No. 40
Downing Street
17 October 1860
Sir,
I have received your despatches Nos. 39 of the 8th of August, and No. 41 of the 25th August respecting the recent influx of Indians into the neighbourhood of Victoria.  
I am very glad to perceive that, without neglecting those precautions which are necessary for the immediate security of the Settlers; you are endeavouring to provide for the permanent tranquillity of the Colony not by the mere application of physical force but by measures calculated to introduce among the Indians habits of order, and respect for law and authority.  
I hope that these means and the Christian teaching and influence with which, by the valuable exertions of Mr Duncan they are now brought into contact, will
be
be effectual gradually to elevate their moral character, and to render them useful inhabitants of the Colony.  
But as a necessary condition of any such improvement I would impress most strongly on you the necessity of using every exertion both by the vigorous execution of the Law, and by every appeal which can be made to the right feeling, and self interest of the Settlers to prevent or check the sale of spirituous liquors.  
This practice always demoralizing and destructive to the Indians, is at Fort Victoria a source of real and important danger to the Colony. Every man who habituates these savages to the use of stimulants, puts in peril the lives and property of the society to which he belongs. He commits a crime against his brother colonists, which if even it cannot be reached by the law ought in mere prudence to be subjected to the heaviest penalties
which
which public opinion can inflict. I trust that it will be so. If it is not I am sure that the community will soon have reason to lament its own apathy on a matter so vital to its interests. I am sure you will take care that no part of the evil consequences which may result are chargeable on the silence or inaction of Government.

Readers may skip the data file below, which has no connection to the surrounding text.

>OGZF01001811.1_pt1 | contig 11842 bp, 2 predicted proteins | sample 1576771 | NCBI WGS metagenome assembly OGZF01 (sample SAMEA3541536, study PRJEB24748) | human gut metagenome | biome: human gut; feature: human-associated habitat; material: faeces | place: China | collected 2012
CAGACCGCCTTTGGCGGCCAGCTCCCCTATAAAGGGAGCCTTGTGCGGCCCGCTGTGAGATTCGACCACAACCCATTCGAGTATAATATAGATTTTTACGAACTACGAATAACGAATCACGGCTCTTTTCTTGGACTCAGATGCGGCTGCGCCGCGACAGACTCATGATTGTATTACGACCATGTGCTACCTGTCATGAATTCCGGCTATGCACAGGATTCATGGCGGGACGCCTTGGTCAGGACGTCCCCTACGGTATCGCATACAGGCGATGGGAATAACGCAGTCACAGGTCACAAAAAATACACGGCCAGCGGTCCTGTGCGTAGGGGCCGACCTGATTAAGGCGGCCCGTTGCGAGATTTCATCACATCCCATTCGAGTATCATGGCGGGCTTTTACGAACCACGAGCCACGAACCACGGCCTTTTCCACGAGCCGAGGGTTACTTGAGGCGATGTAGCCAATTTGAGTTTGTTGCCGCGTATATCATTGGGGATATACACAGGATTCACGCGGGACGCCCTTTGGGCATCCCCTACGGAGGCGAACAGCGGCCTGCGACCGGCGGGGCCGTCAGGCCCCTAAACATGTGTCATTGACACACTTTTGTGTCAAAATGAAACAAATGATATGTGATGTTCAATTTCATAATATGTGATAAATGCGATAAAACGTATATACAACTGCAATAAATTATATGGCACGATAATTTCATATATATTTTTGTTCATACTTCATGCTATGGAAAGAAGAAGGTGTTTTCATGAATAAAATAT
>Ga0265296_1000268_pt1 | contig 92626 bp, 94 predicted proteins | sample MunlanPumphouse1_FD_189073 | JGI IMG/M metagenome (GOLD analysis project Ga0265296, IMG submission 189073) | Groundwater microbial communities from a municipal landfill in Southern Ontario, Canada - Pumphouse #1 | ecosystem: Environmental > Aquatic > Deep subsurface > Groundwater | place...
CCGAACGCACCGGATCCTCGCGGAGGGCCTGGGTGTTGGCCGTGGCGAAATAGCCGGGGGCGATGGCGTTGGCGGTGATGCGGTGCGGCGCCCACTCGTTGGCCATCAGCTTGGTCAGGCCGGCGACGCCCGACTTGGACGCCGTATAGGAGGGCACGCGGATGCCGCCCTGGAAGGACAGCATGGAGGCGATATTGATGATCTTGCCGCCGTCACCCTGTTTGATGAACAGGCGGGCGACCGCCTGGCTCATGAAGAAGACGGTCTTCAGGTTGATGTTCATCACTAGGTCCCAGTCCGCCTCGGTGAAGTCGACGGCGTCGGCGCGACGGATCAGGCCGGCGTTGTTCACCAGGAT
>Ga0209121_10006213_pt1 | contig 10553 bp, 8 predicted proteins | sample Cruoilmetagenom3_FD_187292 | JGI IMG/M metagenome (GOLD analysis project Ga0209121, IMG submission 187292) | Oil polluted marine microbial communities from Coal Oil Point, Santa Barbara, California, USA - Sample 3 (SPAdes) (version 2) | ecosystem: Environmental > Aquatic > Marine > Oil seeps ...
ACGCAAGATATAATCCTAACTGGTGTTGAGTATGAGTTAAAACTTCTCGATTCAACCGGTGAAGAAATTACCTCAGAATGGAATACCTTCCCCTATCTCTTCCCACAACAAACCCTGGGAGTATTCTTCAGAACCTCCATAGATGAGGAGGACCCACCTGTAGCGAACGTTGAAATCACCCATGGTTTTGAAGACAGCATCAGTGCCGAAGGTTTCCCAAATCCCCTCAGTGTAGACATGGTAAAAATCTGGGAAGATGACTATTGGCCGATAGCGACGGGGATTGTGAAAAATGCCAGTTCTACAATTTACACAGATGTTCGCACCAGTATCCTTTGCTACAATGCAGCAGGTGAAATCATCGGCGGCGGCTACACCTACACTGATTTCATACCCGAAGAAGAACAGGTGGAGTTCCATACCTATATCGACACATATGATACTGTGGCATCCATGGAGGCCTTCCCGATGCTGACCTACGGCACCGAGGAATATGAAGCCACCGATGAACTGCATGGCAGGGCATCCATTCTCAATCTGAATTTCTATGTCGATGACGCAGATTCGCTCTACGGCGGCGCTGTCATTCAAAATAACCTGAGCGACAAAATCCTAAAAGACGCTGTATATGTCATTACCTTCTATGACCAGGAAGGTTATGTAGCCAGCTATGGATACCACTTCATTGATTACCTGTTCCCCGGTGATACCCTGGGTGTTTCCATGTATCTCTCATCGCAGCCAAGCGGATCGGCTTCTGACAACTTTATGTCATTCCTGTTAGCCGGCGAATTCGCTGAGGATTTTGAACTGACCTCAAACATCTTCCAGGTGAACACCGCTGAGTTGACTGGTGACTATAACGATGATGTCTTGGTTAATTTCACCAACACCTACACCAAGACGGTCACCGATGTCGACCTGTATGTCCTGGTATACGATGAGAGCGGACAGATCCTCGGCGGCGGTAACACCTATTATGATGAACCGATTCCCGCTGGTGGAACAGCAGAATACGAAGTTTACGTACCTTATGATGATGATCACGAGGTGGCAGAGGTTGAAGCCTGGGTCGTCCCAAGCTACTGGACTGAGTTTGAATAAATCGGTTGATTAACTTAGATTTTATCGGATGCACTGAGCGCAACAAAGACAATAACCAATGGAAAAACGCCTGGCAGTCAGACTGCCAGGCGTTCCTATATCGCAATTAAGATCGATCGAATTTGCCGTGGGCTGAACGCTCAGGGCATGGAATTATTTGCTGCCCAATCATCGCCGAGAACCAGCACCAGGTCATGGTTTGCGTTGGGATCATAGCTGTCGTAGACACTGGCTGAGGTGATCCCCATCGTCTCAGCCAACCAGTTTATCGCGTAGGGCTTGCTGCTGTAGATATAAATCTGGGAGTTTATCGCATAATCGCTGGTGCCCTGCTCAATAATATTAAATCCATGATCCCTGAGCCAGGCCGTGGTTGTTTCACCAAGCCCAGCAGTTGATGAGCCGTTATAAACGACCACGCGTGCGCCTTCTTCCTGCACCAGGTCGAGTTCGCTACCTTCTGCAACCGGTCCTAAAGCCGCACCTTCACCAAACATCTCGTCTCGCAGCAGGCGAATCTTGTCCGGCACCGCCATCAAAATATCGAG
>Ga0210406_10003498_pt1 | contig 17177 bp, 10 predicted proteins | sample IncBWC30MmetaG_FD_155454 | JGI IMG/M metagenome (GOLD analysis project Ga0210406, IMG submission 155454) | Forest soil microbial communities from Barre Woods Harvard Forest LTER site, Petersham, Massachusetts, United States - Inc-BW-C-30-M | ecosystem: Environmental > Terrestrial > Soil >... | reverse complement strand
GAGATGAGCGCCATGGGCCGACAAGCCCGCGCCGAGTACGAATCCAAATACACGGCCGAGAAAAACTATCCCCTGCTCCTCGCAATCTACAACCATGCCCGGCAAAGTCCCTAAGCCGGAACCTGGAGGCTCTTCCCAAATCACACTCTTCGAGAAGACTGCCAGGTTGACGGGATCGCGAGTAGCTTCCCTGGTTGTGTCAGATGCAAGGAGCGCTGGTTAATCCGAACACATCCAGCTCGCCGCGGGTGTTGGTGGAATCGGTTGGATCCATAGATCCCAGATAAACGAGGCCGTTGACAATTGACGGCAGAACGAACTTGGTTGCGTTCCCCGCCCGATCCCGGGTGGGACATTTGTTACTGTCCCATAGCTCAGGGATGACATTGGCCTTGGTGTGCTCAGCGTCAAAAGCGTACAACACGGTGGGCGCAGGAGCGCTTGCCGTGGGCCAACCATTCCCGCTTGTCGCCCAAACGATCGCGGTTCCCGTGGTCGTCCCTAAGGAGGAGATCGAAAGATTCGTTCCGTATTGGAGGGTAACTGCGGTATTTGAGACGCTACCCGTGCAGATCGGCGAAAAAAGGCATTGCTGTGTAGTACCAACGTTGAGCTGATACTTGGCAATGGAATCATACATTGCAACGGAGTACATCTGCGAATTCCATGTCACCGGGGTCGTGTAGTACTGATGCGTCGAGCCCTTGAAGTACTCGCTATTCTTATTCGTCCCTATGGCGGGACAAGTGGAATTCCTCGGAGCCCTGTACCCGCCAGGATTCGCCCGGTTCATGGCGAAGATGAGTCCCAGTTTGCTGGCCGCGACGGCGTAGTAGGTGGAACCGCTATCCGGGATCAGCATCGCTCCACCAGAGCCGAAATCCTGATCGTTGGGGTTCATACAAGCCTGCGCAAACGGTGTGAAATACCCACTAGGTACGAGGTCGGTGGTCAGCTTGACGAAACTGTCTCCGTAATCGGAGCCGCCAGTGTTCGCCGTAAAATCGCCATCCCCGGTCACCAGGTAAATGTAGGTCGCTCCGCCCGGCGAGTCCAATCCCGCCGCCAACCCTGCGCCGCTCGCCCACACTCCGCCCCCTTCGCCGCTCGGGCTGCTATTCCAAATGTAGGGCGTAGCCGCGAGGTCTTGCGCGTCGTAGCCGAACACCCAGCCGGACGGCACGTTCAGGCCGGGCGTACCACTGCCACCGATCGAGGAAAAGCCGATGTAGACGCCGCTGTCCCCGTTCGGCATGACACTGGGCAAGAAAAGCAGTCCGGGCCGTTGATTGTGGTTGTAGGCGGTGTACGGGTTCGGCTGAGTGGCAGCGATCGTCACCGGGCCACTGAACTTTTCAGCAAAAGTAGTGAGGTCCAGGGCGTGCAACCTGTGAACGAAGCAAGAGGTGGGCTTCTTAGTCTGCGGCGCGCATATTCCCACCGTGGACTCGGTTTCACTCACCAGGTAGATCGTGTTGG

I think you should also propose to the Assembly a bill prohibiting the sale
of
of Arms and ammunition to Indians; a restriction not less required apparently for their own protection than for that of the Colonists. The probability that such a law will be evaded is no reason for leaving the practice wholly unchecked, and sanctioned by law.  
And finally I wish you to use your influence to impress on the Colonists the necessity of providing themselves with arms and of learning to use them, which would probably be best accomplished by encouraging the formation of a volunteer force.  
I need hardly add that Her Majesty's Government will view with great interest the measures you may adopt for the improvement of the Indians and for regulating their intercourse with the Colonists in such a manner as shall conduce to the well being of both races.  
I have etc.
G.C. Lewis

Governor Douglas
 
Despatch from London:
Lewis to Douglas, 17 October 1860, Libraries and Archives Canada, LAC, RG7, G8C/2. The Colonial Despatches of Vancouver Island and British Columbia 1846-1871. Ed. James Hendrickson and the Colonial Despatches project. Victoria: University of Victoria. http://bcgenesis.uvic.ca/getDoc.htm?id=V607040.scx. Accessed 17 November 2018. 

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